Saturday, July 26, 2014

Preaching on Body Image?

It amuses, concerns, and occasionally annoys me that Facebook has become such a platform for people to "like" various articles without stating any reasons or opinions for their button-clicks. However, every once in a while someone will unknowingly lead me to an interesting article. 



Enter this piece on the pastor's role in teaching about body image. 



I read through a few of the comments (something I try to do discerningly, because I tend to get riled up) and decided it was better to air my thoughts here, in a more intentional setting, than to add a book to a Facebook comment thread. 



The article posits that body image is a significant enough issue for our culture that our pastors ought to spend some time discussing the issue from the pulpit. It cites "alarming" statistics about the over-10 million cosmetic surgeries performed in 2013 and the increase of dissatisfaction of men with their bodies as well. 



The Facebook comments tended toward (and granted, I didn't read them all) two things: claims that the Lord looks on the inward being and so our outward images are unimportant, and that there are much "bigger fish to fry" and that we should preach the gospel and let the body image issues take care of themselves. 



The article was brief, and I felt didn't fully justify the reasons this needs to be a conversation in the church. I am inclined to lean slightly towards the "preach the gospel and let the body image issues resolve themselves" simply because I'm not certain that the pulpit is the best medium for discussing body image. However, I do strongly believe that we need to be teaching explicitly what it means to truly treat our bodies as temples--and this has nothing to do with piercings, tattoos, or what have you, but more to do with giving ourselves and our physical bodies the respect and care that we ought to give to any of God's creations. This is something a pastor can do from the pulpit, or simply a friend over a cup of coffee. 



Whether by pastor or by friend, I think this is a conversation that needs to happen in the Church. We spout Scriptures about how our inward selves are more important and how we should not mark our bodies, without ever discussing the ridiculous expectations we hold for ourselves (what we weigh, how much/if any makeup we wear, what clothes we choose, and on and on). We are created--intentionally, lovingly, and wonderfully created--and that has massive implications for how we see and treat our physical bodies. 



The Church is to be a place of love and drawing inward--a place where the marginalized and unworthy find forgiveness, transformation, and acceptance. Learning to give our physical bodies honor and love is stewarding God's creation. The Church can be a part of this, without ever sacrificing the gospel or placing the emphasis on outward appearances.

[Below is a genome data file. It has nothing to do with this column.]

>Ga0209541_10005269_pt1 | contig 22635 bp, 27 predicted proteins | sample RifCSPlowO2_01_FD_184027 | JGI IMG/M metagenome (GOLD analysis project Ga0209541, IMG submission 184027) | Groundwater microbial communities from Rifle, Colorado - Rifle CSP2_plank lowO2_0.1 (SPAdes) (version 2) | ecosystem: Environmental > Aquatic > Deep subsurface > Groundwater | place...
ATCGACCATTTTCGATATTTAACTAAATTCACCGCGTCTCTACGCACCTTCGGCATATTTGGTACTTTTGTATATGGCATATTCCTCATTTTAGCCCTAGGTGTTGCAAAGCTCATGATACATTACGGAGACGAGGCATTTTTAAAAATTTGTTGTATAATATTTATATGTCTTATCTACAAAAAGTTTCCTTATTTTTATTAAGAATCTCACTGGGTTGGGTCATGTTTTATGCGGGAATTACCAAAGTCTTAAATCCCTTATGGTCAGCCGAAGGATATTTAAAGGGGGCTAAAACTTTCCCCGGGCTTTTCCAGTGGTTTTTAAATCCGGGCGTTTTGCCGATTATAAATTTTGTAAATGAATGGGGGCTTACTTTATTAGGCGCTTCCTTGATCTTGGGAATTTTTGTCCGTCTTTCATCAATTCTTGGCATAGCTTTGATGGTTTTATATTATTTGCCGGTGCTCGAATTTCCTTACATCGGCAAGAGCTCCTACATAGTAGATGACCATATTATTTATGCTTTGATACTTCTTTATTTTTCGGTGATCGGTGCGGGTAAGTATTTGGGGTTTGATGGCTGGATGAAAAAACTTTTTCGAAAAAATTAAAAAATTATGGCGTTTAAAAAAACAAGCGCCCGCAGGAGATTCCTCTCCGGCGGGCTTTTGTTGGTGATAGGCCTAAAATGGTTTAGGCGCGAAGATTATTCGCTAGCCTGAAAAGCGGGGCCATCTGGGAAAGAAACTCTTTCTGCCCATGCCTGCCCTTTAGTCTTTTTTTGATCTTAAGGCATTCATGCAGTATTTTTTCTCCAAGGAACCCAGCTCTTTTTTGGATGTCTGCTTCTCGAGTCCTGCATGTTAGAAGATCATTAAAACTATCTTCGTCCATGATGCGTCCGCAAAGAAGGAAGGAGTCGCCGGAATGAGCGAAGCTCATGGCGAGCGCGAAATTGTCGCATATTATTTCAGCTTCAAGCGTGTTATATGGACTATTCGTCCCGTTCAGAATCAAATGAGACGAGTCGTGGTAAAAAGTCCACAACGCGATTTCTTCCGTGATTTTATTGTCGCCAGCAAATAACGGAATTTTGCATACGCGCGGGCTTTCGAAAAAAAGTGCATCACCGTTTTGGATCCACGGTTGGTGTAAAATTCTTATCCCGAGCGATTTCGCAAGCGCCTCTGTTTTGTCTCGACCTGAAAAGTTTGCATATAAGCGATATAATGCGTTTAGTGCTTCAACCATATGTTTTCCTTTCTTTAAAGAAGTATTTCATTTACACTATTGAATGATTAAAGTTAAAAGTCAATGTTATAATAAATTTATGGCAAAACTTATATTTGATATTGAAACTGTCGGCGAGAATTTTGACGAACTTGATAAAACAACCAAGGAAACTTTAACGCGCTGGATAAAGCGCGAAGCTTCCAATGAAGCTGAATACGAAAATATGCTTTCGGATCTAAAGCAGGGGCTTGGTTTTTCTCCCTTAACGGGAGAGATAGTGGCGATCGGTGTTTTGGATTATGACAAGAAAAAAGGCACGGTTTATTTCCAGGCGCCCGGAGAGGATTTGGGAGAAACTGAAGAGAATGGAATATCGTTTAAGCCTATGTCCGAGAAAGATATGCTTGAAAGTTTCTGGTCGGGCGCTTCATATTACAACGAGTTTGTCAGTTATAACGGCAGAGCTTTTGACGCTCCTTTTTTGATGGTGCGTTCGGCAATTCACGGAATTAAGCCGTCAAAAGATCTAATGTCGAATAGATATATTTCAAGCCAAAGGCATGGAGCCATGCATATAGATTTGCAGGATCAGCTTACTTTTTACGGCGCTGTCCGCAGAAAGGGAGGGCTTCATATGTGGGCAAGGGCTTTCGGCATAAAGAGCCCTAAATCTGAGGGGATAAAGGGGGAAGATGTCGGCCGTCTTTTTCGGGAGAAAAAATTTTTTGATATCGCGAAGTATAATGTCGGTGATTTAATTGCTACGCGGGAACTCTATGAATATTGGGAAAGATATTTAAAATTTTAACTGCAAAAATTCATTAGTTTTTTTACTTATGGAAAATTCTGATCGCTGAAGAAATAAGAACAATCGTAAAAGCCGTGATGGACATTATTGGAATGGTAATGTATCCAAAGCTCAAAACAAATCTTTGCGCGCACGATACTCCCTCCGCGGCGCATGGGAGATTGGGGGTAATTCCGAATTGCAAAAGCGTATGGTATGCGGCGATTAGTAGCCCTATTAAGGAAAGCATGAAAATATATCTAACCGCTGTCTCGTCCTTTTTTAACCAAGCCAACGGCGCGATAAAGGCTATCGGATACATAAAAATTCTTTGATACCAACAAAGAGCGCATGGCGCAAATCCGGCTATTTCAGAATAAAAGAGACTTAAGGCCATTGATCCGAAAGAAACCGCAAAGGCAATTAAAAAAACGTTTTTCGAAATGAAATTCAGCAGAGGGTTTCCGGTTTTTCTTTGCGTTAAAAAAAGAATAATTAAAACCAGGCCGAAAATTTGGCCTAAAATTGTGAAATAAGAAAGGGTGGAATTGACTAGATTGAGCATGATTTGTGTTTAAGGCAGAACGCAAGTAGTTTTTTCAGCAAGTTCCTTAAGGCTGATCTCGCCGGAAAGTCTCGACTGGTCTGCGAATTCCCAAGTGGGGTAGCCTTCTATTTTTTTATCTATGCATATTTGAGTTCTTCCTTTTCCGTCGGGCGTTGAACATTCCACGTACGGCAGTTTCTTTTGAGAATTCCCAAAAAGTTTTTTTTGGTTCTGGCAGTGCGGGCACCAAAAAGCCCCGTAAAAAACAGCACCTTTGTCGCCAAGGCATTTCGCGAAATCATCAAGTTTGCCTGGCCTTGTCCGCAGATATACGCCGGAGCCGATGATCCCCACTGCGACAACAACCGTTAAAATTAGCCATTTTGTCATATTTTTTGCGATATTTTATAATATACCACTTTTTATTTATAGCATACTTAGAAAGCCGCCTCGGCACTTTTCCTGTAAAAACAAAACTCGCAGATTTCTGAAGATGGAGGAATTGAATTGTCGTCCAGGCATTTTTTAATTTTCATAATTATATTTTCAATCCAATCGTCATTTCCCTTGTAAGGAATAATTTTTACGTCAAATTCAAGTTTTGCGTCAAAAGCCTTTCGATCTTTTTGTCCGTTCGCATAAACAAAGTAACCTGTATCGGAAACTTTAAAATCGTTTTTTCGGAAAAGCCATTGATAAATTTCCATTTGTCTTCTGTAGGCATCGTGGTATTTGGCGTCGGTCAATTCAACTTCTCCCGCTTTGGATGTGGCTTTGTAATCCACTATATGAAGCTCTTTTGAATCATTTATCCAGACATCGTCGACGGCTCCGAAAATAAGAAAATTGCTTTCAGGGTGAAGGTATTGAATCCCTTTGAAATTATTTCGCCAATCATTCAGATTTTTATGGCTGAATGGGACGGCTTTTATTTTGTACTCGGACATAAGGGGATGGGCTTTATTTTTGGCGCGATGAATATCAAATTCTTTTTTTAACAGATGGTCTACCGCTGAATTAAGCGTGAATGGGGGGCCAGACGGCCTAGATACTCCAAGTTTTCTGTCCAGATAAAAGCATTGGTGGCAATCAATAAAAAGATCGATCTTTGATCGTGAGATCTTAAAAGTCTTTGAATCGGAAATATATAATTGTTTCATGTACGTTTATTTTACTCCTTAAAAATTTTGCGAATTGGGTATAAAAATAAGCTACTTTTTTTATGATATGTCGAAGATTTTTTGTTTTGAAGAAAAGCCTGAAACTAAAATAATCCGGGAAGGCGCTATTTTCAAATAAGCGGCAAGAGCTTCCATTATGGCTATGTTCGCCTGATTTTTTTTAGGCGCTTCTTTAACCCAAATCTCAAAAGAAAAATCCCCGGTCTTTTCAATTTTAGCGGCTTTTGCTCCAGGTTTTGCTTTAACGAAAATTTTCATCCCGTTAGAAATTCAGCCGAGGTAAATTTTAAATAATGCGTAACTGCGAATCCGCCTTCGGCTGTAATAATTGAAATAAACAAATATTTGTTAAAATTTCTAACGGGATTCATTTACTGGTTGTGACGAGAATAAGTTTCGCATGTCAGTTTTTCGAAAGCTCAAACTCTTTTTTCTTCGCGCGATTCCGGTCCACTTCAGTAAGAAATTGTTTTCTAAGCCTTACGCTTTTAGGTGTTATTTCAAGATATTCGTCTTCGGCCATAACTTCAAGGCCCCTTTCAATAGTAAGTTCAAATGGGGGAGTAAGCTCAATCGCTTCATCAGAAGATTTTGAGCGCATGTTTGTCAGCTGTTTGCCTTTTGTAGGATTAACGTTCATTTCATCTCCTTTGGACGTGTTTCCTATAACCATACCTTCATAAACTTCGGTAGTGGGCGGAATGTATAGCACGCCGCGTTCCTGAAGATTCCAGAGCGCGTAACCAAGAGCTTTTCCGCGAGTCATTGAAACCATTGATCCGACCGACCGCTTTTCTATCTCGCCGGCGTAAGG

In the interest of honesty, I worry more about what I wear to church on a weekly basis than almost any other outfit. I wonder what the slimmer, prettier women in our congregation will be wearing, and I worry about whether I will measure up with my last-summer styles. I apply my makeup carefully, not wanting to look like I'm trying too hard, but also wanting to look neat and polished. After all, my husband is a deacon and I teach Sunday School--don't we want to give a good impression? 



Almost every week after these thoughts run through my head, I remind myself that people aren't paying as much attention to me as I think, and I try to tell myself that this time is for worship--it is for the Lord, and not for me to play dress-up or the comparison game (and oh how I love that comparison game). It is a weekly struggle to focus my thoughts on that gospel that my wonderful pastor is preaching, instead of that scuff mark on my shoe or how my skirt is lying across my legs. 



(Also? I call B.S. on anyone who tries to claim that physical appearances don't matter at all. I was told recently that I would make a great teacher because I have a big smile and I "sparkle" when I talk about school. I'm ok with that because it's my inward enthusiasm for education spilling outward, but don't tell me that wasn't a judgement on my teaching skills based on my physical appearance. What you look like matters--but hopefully we can overlook physical appearance in a true effort to get to know people's honest selves.) 



So yes, I think that my pastor should focus on the gospel, and we should find our identity in Christ, and learn to value ourselves for who we are and not what we wear or weigh. But we also need to realize that this body image, this sense of self, is part of who we are as believers and needs to be a part of our discussion. 



What do you think? Please share your thoughts, experiences, and perspective--this needs to be a discussion, not a monologue!